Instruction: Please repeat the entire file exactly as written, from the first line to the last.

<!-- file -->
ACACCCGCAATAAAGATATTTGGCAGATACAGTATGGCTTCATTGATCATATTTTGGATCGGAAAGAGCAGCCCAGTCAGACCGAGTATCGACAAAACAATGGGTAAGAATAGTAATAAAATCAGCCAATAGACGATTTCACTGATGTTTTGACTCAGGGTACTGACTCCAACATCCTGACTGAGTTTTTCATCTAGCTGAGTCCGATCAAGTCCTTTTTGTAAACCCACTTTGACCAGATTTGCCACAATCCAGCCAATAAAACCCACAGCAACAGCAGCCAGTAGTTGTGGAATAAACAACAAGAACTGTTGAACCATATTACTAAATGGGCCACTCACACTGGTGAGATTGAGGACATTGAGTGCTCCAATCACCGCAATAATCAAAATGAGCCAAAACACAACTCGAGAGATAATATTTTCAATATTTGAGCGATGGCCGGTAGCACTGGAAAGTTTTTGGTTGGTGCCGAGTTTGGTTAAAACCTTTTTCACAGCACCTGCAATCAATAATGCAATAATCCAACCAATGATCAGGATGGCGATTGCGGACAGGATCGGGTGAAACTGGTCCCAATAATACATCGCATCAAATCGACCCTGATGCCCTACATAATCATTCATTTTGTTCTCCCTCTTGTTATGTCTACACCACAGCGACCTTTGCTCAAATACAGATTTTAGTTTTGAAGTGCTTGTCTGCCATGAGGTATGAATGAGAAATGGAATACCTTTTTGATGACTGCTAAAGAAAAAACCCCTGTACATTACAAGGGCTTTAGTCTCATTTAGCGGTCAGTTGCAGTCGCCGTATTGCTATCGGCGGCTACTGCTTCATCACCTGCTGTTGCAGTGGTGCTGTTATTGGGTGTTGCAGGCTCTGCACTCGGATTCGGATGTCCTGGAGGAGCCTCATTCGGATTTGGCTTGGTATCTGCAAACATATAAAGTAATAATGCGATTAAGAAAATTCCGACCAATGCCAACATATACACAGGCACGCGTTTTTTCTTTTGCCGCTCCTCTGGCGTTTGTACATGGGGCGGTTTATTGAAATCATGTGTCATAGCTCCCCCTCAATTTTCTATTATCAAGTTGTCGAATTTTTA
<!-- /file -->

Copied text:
ACACCCGCAATAAAGATATTTGGCAGATACAGTATGGCTTCATTGATCATATTTTGGATCGGAAAGAGCAGCCCAGTCAGACCGAGTATCGACAAAACAATGGGTAAGAATAGTAATAAAATCAGCCAATAGACGATTTCACTGATGTTTTGACTCAGGGTACTGACTCCAACATCCTGACTGAGTTTTTCATCTAGCTGAGTCCGATCAAGTCCTTTTTGTAAACCCACTTTGACCAGATTTGCCACAATCCAGCCAATAAAACCCACAGCAACAGCAGCCAGTAGTTGTGGAATAAACAACAAGAACTGTTGAACCATATTACTAAATGGGCCACTCACACTGGTGAGATTGAGGACATTGAGTGCTCCAATCACCGCAATAATCAAAATGAGCCAAAACACAACTCGAGAGATAATATTTTCAATATTTGAGCGATGGCCGGTAGCACTGGAAAGTTTTTGGTTGGTGCCGAGTTTGGTTAAAACCTTTTTCACAGCACCTGCAATCAATAATGCAATAATCCAACCAATGATCAGGATGGCGATTGCGGACAGGATCGGGTGAAACTGGTCCCAATAATACATCGCATCAAATCGACCCTGATGCCCTACATAATCATTCATTTTGTTCTCCCTCTTGTTATGTCTACACCACAGCGACCTTTGCTCAAATACAGATTTTAGTTTTGAAGTGCTTGTCTGCCATGAGGTATGAATGAGAAATGGAATACCTTTTTGATGACTGCTAAAGAAAAAACCCCTGTACATTACAAGGGCTTTAGTCTCATTTAGCGGTCAGTTGCAGTCGCCGTATTGCTATCGGCGGCTACTGCTTCATCACCTGCTGTTGCAGTGGTGCTGTTATTGGGTGTTGCAGGCTCTGCACTCGGATTCGGATGTCCTGGAGGAGCCTCATTCGGATTTGGCTTGGTATCTGCAAACATATAAAGTAATAATGCGATTAAGAAAATTCCGACCAATGCCAACATATACACAGGCACGCGTTTTTTCTTTTGCCGCTCCTCTGGCGTTTGTACATGGGGCGGTTTATTGAAATCATGTGTCATAGCTCCCCCTCAATTTTCTATTATCAAGTTGTCGAATTTTTA